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Wednesday, March 24, 2010

The Israeli Left needs to step up

There is a basic disconnect between the Western understanding of Israeli politics and the reality.

Westerners assume that the Israeli left is just like the American or European left as far as the Middle East is concerned. The EU in general, and the Obama administration in particular, have been conditioned by the media to think in simplistic terms of "Netanyahu=Likud=Hardliner=Intransigent" and that if only they would get rid of him, peace will reign.

They simply do not get that the vast majority of Israelis, right and left, agree that the majority of Jewish settlers must remain in Israel. The major settlement blocs are not up for negotiation. And, as a result, building within existing boundaries is not a problem.

Of course there is disagreement between the right and the left on many issues, but the positions of J Street and Eric Yoffe are so far divorced from that of the Israeli public as to make one wonder how out of touch they are.

The left-leaning Labor Party is a major component of the ruling coalition in Israel, and it is time for them to step up. They need to be writing the op-eds. They need to be visiting AIPAC conventions. The people who are adored by the Western Left - Peres and, to some extent, Barak - need to clearly articulate the red lines and the reason that they are red.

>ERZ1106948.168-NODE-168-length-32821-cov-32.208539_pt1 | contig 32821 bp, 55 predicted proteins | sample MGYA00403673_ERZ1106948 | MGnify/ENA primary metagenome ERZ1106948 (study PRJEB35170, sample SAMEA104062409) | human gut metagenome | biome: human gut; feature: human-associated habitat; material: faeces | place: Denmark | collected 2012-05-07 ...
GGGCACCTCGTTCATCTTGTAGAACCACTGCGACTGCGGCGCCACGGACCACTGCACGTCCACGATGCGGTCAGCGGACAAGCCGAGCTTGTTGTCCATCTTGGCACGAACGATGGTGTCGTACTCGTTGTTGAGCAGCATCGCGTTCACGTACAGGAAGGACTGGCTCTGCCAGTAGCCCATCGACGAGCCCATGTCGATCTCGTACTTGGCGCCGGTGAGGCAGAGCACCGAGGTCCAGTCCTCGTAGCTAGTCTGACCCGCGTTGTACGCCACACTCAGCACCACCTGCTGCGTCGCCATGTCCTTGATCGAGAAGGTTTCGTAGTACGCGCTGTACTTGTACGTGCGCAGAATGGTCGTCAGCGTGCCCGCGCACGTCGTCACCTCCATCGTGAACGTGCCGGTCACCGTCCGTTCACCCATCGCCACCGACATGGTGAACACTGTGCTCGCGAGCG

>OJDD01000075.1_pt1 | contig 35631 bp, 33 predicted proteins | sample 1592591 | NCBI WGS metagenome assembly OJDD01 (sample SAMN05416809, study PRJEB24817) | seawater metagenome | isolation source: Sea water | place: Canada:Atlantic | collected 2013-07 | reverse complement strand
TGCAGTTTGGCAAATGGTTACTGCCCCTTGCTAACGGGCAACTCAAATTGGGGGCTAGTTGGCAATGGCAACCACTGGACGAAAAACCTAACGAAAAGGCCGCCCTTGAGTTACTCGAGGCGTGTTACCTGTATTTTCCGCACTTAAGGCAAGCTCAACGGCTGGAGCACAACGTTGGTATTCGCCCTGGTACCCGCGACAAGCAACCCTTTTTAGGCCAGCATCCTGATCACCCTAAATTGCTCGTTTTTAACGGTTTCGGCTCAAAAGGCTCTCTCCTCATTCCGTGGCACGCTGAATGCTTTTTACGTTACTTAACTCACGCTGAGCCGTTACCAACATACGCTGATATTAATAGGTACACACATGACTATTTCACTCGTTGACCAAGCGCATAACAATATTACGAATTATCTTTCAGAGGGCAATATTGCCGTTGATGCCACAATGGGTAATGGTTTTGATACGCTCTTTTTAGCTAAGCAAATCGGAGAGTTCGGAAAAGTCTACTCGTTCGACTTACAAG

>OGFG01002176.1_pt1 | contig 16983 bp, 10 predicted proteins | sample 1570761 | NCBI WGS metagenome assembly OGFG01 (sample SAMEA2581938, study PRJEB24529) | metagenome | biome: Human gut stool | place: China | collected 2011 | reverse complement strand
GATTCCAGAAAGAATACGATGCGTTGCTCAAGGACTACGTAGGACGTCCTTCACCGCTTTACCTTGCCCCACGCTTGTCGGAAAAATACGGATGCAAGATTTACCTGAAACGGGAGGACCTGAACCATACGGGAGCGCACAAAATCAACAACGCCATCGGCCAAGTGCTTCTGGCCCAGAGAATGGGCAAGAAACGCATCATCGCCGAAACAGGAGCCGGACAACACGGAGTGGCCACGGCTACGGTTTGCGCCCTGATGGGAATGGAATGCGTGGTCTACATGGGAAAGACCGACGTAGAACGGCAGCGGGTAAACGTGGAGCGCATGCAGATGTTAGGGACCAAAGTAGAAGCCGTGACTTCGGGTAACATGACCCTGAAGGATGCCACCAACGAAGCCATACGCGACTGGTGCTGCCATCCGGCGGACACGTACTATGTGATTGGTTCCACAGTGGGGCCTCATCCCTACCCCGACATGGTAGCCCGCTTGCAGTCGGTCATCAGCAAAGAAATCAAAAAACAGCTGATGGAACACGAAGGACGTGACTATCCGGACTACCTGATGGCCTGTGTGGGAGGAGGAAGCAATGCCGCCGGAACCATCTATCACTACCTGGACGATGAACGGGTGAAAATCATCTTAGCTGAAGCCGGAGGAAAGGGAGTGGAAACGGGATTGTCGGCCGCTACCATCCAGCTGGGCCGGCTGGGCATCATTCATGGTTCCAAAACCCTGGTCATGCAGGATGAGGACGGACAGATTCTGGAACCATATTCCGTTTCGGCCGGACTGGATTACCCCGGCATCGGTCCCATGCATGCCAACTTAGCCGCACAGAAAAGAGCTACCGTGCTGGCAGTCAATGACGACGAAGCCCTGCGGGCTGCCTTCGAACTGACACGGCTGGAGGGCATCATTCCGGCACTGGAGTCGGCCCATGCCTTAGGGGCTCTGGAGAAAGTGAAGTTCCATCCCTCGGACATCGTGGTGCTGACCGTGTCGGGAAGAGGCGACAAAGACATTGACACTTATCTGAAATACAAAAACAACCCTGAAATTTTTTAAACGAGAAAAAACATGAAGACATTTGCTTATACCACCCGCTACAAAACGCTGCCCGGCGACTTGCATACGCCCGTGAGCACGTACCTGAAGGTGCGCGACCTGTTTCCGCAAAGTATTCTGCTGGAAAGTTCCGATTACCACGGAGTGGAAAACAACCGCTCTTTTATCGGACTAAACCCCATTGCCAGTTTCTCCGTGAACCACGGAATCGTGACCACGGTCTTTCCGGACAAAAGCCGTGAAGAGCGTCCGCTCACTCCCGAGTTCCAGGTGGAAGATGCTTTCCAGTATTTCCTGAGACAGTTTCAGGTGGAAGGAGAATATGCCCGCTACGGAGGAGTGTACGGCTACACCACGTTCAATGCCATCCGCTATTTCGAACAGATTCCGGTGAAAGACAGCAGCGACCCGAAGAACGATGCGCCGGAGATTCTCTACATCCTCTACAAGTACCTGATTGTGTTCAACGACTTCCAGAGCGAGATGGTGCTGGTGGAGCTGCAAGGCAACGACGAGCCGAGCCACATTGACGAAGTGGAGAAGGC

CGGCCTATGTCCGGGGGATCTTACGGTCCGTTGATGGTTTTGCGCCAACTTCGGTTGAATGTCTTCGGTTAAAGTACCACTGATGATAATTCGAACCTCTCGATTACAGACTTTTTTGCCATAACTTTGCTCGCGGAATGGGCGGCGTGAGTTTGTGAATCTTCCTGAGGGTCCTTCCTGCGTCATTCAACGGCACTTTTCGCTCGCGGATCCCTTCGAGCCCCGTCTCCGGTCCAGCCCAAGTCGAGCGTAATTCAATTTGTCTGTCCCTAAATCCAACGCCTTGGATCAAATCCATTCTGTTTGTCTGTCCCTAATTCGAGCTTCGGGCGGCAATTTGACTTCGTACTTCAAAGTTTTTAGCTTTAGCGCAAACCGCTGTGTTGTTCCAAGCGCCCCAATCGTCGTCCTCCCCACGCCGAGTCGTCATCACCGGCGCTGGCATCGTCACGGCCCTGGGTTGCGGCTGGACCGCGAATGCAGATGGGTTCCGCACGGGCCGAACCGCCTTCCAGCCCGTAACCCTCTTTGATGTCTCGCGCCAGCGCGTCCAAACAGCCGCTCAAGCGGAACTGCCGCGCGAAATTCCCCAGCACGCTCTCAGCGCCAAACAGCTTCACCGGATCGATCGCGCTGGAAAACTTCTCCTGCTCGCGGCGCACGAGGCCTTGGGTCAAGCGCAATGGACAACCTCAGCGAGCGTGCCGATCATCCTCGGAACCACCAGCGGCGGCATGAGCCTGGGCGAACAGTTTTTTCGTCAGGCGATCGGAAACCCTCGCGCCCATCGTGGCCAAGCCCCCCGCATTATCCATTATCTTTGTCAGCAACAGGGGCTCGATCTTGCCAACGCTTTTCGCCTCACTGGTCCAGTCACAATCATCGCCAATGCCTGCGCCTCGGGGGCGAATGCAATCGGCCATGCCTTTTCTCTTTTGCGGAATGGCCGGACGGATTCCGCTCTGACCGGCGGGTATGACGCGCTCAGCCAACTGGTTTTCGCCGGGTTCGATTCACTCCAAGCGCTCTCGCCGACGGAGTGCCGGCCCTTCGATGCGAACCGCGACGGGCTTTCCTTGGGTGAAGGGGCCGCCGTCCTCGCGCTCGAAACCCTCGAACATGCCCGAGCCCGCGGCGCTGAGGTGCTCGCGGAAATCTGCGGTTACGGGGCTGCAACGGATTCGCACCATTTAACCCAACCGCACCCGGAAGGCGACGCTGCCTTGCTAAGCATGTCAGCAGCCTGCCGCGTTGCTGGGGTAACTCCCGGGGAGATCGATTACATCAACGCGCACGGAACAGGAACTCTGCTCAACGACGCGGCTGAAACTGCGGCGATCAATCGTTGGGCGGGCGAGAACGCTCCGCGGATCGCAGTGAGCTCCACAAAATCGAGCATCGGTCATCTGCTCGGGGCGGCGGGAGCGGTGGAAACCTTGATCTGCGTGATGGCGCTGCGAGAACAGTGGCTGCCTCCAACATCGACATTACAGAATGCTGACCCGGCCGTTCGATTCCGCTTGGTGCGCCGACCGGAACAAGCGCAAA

In recent weeks the discourse has changed from negotiating over the items that must be negotiated to negotiating over items that practically every Israeli thought was already settled. Abbas, by being far more intransigent than Netanyahu ever was, has succeeded in getting the Obama administration to allow him to change the rules of the game. He has added conditions that had never been demanded before, and the US is playing the role he intends it to play - pressure Israel to adhere to his new rules.

It is true that the Obama administration has reneged on agreements made with Israel, both recent and not so recent. But I think it is also true that the White House thinks that most Israelis agree with its "tough love" initiative.

During the Gaza war, Bibi Netanyahu went on a tour to explain the Israeli position - even though his party was not in power. Right now, it is time for not only Peres and Barak but also for Tzipi Livni to start speaking to the American and European Left and explain their positions clearly. It is time for them to write the op-eds for major newspapers and for them to speak to presidents and prime ministers. It is up to them to explain the difference between the mainstream Israeli left and the far left fringe that is misrepresented in the media. Otherwise, Israel is in danger of having a catastrophe imposed on it, a disaster that will not distinguish between the Left and the Right.